Non-Spoiler Alert: Vonnegut tells us at the onset what the climax of the story is so there’s almost no way for me to spoil anything for you. I’ll still try though. I’ll try my ass off to spoil everything for you. But again, it’s really unspoilable. Here goes.
Due to a combination of bad chemicals and bad ideas in his head, at the climax, Dwayne Hoover, a wealthy car dealer, goes on a rampage that sends 11 people to the hospital. The man responsible for those ideas is the other main character, Kilgore Trout, a prolific yet obscure sci-fi writer.
In the leadup to the rampage we not only learn about Hoover and Trout, but Vonnegut takes us down innumerable rabbit holes about seemingly trivial characters. To be honest, I was frustrated by all these tangents and found myself questioning Vonnegut’s ability to form a coherent plot. Stupid John Box. As I should have known, and as we find out at the 68% mark, this was wholly intentional. Vonnegut asks:
Why were so many Americans treated by their government as though their lives were as disposable as paper facial tissues? Because that was the way authors customarily treated bit-part players in their made-up tales.
Once I understood what was making America such a dangerous, unhappy nation of people who had nothing to do with real life, I resolved to shun storytelling. I would write about life. Every person would be exactly as important as any other.
Exposed to this bit of information, everything changed. All that had been frustrating became poetic, and the substance of the story then grew stronger and stronger, building toward a powerful, provocative conclusion.
Throughout the book, Vonnegut’s strengths shine.
He’s witty and razor-sharp. He takes jabs at humanity, America, health care, the military, racism, and of course, the Creator of the Universe. Most of them land, but occasionally he goes too far in his disdain for mankind. But he’s an idealist; pining for a world where everyone is kind and good to each other, and good to the planet. Seems pretty reasonable to me. Yet completely and wholly unrealistic. As Donald Trump would say, Sad.
He’s imaginative and clever. He sprinkles in invented sci-fi book synopses which reminded me of a story about the creatures on the distant planet of Threa whose bodies were covered with sexual organs to the point that they couldn’t so much as shake hands without engaging in the freaky foxtrot. And they loved it that way. They spent all their energy humping and humping and multiplying and multiplying to the point that Threa was on the brink of destruction. Their Creator was forced to intervene and exterminate them with lasers. Or so He thought. A few sneaky ones survived and spread to other planets where they humped and humped and multiplied and multiplied to the point that they not only destroyed the entire universe, but also the Creator of the Universe, and It’s Creator, and It’s Creator and so on and so on. The book was called Raising Cancer; A Comedy of Errors. (Or maybe it was called The Stars’ Fault; I get confused these days.) Anyhoo, Vonnegut’s synopses are a jillion times better. Some are creative and interesting, some are absurd, and some are profound and thought-provoking.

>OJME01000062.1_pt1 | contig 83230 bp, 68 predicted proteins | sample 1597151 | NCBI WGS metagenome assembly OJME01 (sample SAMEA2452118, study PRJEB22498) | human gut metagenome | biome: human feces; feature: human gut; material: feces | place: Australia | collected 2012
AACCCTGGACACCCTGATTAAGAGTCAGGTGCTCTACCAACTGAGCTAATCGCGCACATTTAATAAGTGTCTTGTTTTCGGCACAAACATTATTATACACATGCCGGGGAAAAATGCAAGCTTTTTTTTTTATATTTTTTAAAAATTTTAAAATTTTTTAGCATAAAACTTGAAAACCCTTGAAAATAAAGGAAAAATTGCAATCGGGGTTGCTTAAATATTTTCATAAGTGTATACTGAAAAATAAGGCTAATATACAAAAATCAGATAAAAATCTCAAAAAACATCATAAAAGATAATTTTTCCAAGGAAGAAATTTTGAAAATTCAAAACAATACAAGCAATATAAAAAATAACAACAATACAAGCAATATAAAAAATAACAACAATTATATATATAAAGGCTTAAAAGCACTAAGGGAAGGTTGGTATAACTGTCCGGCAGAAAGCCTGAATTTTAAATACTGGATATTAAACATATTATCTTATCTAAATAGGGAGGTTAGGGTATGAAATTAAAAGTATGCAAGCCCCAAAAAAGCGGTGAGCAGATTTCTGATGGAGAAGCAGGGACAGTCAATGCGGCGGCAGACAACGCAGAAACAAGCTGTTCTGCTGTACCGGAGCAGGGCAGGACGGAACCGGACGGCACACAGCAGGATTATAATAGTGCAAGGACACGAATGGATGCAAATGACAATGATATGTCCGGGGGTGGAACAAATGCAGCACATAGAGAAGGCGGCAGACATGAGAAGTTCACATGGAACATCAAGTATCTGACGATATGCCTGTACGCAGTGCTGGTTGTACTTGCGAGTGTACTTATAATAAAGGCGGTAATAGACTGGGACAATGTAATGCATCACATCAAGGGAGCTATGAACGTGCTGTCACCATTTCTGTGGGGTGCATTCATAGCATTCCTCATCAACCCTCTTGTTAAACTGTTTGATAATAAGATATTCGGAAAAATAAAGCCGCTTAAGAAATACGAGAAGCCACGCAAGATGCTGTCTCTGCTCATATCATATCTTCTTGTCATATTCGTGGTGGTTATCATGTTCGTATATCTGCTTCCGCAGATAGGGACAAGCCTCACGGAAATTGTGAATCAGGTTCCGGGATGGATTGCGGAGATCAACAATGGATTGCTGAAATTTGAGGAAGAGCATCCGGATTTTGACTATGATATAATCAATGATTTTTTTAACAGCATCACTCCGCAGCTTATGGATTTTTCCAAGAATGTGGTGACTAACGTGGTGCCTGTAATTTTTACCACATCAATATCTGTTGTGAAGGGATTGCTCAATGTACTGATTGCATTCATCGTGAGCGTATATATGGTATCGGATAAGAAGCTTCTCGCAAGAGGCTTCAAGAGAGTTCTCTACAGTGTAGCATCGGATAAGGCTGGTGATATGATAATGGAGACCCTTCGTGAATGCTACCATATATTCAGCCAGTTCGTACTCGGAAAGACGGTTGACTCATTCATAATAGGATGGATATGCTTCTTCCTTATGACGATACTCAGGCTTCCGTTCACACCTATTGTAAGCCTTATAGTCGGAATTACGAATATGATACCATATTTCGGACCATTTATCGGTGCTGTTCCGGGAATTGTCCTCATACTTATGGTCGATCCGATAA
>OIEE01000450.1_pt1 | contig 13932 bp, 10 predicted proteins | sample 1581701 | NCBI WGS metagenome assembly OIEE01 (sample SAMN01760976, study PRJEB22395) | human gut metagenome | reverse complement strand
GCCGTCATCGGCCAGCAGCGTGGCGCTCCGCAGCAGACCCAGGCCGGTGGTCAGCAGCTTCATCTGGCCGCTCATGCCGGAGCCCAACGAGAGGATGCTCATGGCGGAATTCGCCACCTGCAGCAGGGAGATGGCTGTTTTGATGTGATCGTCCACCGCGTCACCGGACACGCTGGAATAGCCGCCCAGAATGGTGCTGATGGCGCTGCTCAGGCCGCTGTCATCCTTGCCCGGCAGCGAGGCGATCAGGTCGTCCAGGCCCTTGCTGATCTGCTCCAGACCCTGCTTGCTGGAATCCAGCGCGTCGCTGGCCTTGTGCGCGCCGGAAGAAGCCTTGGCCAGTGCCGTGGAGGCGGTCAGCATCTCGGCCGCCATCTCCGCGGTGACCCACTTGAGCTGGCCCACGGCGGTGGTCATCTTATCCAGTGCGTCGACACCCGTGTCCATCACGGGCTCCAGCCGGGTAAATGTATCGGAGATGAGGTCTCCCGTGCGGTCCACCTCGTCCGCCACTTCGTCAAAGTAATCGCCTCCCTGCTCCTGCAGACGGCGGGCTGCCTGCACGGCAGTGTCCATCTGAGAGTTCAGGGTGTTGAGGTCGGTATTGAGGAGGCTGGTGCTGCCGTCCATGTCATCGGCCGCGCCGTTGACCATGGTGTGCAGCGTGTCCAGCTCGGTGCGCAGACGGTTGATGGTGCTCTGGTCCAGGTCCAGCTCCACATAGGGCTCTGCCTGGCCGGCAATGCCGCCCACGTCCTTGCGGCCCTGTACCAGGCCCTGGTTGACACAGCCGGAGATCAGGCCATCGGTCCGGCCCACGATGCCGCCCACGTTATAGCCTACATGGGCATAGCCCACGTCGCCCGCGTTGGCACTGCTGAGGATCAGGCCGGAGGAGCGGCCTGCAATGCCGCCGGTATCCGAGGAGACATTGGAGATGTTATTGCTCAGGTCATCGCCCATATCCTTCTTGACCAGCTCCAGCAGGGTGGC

Finally, Vonnegut’s unique and inventive. He writes himself into the story, much like Charlie Kaufman did in the classic film Adaptation, but 30 years earlier. This adds to the climax, providing intriguing yet awkward moments as he converses with characters he’s writing.
To sum up, once I had an understanding of why Vonnegut was telling the story by giving us in-depth looks at seemingly insignificant characters, I found it compelling and insightful. And I enjoyed how throughout the book he sprinkled in bits and pieces of the climax and the reasons for the rampage. It made for an interesting buildup to an existential peak that was uplifting, optimistic, and compassionate, but with pessimistic undertones of reality.
Having said that, there are not a tremendous amount of LOLs. While Vonnegut writes extremely well and is certainly creative and witty, there were only a handful of little lols, a third of them for me arising from his sketchings of buttholes.
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“I can’t tell if you’re serious or not,” said the driver.
“I won’t know myself until I find out whether life is serious or not,” said Trout. “It’s dangerous, I know, and it can hurt a lot. That doesn’t necessarily mean it’s serious, too.”
Bonus quote #2:
I had no respect whatsoever for the creative works of either the painter or the novelist. I thought Karabekian with his meaningless pictures had entered into a conspiracy with millionaires to make poor people feel stupid.
p.s. Remember when I said I’d try my ass off to spoil everything for you? In The Sixth Sense, Bruce Willis is dead the whole time! Oh yeah. That felt good. Consider yourself spoiled.
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